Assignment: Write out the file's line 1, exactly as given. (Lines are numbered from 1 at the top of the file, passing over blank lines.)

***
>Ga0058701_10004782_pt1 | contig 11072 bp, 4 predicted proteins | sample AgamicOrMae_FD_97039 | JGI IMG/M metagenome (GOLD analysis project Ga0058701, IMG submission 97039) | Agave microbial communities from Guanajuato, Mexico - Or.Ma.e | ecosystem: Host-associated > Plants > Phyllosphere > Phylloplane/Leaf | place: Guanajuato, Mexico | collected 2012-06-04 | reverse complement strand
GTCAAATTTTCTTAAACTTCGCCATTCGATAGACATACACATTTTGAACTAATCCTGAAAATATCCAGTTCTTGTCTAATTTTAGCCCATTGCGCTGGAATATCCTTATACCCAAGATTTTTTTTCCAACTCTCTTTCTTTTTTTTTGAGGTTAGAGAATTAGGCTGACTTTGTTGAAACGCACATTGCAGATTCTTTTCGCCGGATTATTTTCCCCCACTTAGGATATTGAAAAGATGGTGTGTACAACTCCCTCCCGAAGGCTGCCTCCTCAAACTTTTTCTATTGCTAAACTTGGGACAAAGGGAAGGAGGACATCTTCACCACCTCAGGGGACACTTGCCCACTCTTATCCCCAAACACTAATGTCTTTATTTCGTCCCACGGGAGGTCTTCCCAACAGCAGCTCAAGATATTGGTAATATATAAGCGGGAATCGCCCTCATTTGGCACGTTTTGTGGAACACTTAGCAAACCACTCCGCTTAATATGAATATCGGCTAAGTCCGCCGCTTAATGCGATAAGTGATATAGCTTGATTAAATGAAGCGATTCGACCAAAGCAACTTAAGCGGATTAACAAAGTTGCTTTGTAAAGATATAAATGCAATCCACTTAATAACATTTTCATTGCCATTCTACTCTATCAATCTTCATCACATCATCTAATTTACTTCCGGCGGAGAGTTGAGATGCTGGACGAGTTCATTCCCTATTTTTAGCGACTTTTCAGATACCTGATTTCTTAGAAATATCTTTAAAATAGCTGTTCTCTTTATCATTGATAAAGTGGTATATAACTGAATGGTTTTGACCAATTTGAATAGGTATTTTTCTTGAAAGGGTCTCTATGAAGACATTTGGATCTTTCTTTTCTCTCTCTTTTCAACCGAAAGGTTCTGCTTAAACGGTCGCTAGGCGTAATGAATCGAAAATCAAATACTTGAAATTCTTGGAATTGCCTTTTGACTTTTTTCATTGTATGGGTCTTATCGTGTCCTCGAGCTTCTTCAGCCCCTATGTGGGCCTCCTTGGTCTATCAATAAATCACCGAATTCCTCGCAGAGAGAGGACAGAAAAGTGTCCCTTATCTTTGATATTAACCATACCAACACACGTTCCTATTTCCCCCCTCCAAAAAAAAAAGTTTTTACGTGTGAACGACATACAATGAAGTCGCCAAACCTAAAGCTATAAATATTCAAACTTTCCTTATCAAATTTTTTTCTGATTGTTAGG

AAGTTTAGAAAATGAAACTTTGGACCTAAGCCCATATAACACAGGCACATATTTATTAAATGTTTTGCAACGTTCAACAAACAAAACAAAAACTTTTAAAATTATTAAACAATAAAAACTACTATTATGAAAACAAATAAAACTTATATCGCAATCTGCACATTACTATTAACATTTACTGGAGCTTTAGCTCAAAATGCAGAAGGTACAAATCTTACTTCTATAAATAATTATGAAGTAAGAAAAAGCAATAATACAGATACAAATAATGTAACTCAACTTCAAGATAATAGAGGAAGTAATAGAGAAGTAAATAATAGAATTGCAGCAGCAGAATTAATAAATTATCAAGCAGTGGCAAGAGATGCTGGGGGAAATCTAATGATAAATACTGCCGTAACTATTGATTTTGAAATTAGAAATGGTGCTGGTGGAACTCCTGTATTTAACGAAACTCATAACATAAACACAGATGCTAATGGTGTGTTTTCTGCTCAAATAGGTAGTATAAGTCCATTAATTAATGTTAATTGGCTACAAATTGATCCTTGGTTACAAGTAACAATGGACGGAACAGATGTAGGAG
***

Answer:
>Ga0058701_10004782_pt1 | contig 11072 bp, 4 predicted proteins | sample AgamicOrMae_FD_97039 | JGI IMG/M metagenome (GOLD analysis project Ga0058701, IMG submission 97039) | Agave microbial communities from Guanajuato, Mexico - Or.Ma.e | ecosystem: Host-associated > Plants > Phyllosphere > Phylloplane/Leaf | place: Guanajuato, Mexico | collected 2012-06-04 | reverse complement strand